Las Vegas Sands Stock Is on a Roll

By Markets Fool.com

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Las Vegas Sands (NYSE: LVS) stock is firing on all cylinders. Shares of the casino operator made lows for the year at around $34 per share in January. As of the time of this writing, Las Vegas Sands stock is up by more than 67% from those levels, trading at fresh yearly highs in the neighborhood of $56. Let's take a look at the main drivers behind this impressive performance from Las Vegas Sands stock, and find out what it could mean for investors in the company going forward.

Industry headwinds

Las Vegas Sands' share price has gone up substantially over the last year, but returns don't look so encouraging in a longer time frame. Back in February 2014, Las Vegas Sands was trading in the area of $85 per share, so the stock is still down by nearly 34% from those highs.

The main problem for Las Vegas Sands and other casino operators with a big presence in Macau is declining revenue due to a changing regulatory landscape. In 2014 the Chinese government started implementing a series of restrictions and visa limitations on VIP gamblers in Macau in order to combat corruption and illegal money laundering via casinos. In addition, government authorities want to make of Macau a more family-oriented destination as opposed to an entertainment retreat based mostly on gaming.

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These limitations delivered a massive blow for casino operators in Macau, as gaming demand has been declining since June 2014. Even if there are some signs of improvement lately, monthly gross revenue from games of fortune in Macau is still down by 9.1% in the first eight months of 2016 versus the same period in 2015. The comparison against 2014 is much tougher, with revenue down by a staggering 42% in 2016.

Adding to the concerns, different casino operators have been building additional capacity in the region lately. Competitor Wynn Resorts (NASDAQ: WYNN) inaugurated its $4.1 billion Wynn Palace casino on Aug. 22, while Las Vegas Sands just opened the $3 billion Parisian resort on Tuesday. This means that two new massive properties are entering the market at the same time.

Building new hotels and casinos takes several years, and many of the new projects in Macau were planned in times when demand was still booming. The fact that supply is increasing when demand is moving in the wrong direction represents a major uncertainty factor for investors in Macau casino stocks.

Reasons for optimism

The stock market is a forward-looking mechanism. There are clear reasons to believe that demand could be turning around in Macau over the middle term, and investors are trying to anticipate such recovery by bidding up shares of Las Vegas Sands and other Macau casino names.

Monthly revenue for Macau casinos increased 1.1% year over year in August. The increase is not particularly big, but this was the first month with positive year-over-year growth numbers since May 2014.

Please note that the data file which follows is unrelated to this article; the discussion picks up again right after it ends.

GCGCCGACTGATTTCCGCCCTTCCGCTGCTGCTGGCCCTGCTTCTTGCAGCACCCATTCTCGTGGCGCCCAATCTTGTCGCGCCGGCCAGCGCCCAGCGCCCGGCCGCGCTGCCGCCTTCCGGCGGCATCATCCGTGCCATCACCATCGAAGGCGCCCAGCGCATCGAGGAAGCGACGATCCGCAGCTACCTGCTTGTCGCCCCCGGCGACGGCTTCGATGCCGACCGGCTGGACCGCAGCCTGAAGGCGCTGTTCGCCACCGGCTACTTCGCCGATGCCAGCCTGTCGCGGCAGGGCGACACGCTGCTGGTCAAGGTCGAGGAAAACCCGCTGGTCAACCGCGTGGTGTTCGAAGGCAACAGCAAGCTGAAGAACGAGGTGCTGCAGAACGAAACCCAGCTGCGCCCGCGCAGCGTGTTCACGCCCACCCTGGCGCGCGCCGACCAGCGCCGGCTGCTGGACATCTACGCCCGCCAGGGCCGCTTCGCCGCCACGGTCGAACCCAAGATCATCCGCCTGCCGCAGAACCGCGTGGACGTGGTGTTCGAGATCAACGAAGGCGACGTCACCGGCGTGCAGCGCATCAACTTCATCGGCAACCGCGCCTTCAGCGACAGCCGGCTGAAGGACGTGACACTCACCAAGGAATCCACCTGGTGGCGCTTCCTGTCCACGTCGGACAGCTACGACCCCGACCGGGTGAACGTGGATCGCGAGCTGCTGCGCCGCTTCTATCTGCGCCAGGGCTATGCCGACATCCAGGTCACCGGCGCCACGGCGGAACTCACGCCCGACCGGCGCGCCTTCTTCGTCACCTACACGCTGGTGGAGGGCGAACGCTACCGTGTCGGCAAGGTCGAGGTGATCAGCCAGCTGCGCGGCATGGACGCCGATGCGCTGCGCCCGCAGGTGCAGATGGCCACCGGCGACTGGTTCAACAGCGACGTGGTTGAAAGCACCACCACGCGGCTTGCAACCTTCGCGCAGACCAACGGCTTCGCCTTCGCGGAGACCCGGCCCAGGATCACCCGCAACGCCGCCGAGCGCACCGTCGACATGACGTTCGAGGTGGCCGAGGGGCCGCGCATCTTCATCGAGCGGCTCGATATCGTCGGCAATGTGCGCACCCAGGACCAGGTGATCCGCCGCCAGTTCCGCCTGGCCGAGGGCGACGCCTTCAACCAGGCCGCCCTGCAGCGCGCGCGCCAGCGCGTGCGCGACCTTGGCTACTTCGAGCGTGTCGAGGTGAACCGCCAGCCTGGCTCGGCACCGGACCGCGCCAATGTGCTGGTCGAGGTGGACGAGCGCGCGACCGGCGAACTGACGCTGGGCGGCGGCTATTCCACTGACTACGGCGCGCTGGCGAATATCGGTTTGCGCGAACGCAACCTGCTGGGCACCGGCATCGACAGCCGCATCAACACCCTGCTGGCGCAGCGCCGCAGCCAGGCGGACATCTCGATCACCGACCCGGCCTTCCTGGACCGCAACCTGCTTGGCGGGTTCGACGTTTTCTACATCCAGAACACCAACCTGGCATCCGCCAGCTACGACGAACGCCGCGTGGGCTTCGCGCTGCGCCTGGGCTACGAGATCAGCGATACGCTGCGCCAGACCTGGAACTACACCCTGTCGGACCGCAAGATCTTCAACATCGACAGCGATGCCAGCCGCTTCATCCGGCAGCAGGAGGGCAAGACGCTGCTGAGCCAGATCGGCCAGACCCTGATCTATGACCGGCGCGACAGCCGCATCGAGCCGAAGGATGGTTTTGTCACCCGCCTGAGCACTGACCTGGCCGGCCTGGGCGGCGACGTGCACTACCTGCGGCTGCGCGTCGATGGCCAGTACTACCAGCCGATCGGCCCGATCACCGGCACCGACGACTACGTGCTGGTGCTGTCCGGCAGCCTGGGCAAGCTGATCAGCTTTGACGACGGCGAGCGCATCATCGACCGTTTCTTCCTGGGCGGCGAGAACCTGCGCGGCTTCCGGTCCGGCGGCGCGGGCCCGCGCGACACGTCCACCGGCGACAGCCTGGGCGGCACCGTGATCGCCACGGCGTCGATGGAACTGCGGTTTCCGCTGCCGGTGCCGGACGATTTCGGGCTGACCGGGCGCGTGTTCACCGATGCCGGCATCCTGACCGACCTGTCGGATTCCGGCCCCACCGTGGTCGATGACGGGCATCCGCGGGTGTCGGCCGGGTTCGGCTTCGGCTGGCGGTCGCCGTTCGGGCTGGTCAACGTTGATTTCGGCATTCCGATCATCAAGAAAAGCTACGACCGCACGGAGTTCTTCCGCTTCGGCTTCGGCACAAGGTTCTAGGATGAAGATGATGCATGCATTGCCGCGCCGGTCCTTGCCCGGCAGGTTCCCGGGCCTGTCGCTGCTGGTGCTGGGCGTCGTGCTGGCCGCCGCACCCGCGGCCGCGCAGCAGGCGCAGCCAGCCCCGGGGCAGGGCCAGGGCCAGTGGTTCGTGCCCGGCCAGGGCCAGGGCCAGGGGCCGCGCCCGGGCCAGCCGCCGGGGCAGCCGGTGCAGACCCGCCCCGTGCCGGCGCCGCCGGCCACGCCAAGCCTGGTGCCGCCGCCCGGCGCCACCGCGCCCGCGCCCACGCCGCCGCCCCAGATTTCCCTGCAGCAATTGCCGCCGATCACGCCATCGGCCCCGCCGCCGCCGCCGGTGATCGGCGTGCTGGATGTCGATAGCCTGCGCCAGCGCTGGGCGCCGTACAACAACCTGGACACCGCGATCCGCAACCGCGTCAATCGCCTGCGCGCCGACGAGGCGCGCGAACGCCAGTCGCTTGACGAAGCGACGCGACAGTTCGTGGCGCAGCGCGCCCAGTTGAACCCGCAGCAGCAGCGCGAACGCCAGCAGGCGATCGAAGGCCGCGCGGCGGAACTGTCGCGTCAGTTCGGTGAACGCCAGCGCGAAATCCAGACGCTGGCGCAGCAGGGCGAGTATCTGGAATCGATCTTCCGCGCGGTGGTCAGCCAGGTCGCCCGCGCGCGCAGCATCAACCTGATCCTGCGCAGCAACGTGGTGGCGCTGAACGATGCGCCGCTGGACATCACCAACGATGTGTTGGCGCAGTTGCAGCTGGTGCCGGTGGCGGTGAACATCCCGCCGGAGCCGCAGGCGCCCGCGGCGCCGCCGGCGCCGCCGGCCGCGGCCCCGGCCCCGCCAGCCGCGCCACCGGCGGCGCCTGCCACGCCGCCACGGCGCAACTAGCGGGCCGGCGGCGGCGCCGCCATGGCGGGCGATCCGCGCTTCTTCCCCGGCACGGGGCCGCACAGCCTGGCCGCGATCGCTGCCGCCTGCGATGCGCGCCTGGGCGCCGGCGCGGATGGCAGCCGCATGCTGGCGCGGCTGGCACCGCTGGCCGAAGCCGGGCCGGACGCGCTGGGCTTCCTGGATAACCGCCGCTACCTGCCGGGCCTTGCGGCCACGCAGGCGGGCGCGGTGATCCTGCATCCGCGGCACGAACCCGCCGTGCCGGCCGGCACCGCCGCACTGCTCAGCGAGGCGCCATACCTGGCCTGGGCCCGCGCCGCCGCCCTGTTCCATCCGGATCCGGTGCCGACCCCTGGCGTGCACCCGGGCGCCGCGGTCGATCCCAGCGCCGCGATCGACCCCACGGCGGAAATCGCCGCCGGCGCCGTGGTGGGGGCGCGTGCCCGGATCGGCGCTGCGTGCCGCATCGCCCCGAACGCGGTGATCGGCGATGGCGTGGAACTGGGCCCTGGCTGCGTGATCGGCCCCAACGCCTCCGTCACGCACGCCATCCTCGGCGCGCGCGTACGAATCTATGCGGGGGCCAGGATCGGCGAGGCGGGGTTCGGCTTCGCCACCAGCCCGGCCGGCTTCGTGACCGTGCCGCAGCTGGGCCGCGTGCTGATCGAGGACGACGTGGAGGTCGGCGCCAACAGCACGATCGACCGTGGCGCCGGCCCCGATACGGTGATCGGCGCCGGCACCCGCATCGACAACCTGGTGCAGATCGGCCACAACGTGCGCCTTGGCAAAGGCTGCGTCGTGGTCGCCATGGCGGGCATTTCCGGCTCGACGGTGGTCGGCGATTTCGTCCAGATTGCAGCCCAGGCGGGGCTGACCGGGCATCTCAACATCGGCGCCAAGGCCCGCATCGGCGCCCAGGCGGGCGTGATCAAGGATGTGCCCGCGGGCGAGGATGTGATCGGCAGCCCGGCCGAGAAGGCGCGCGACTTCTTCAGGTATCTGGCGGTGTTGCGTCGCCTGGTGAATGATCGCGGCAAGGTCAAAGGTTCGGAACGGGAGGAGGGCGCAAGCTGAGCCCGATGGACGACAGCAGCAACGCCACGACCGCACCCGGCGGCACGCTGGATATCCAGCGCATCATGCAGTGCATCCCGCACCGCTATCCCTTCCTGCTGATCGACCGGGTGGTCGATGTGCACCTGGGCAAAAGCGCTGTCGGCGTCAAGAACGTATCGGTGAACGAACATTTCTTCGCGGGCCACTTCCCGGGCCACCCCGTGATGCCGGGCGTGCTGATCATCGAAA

According to Las Vegas Sands' CEO, Sheldon Adelson, all of the company's properties enjoyed growing mass gaming volume and increasing revenue in June. This has not happened since September 2014, so things clearly seem to be improving for the company.

It's still too early to say that Las Vegas Sands is completely out of the woods, and it's hard to tell what kind of growth the company can deliver in the context of increasing supply in Macau. On the other hand, the early recovery signs are quite tangible, and this is arguably the main reason Las Vegas Sands stock is doing so well.

More room to run

Even after delivering impressive gains over the last year, Las Vegas Sands stock still offers considerable room for gains going forward. The stock is trading at a generous dividend yield of 4.8%. As a reference, the average company in the S&P 500 index offers a dividend yield of 2.3%, and competitor Wynn Resorts pays a dividend yield of around 2%.

This dividend yield looks particularly attractive since it comes from a company with a rock-solid trajectory of dividend payments over the past several years. Las Vegas Sands has increased dividends at an average annual rate of 30.3% from 2012 to 2016. Even while facing big headwinds in Macau, the company hiked dividends by 10.8% last year.

An attractive valuation does not necessarily guarantee that Las Vegas Sands will continue delivering winning returns going forward. Rather, continuing this year's performance will depend on the company's ability to start growing again in the middle term. Nevertheless, the fact that the stock is conveniently priced is a major positive for investors in the company. If the incipient recovery in Macau gains steam, then the stock still offers substantial upside potential from current price levels.

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Andrs Cardenal has no position in any stocks mentioned. The Motley Fool has no position in any of the stocks mentioned. Try any of our Foolish newsletter services free for 30 days. We Fools may not all hold the same opinions, but we all believe that considering a diverse range of insights makes us better investors. The Motley Fool has a disclosure policy.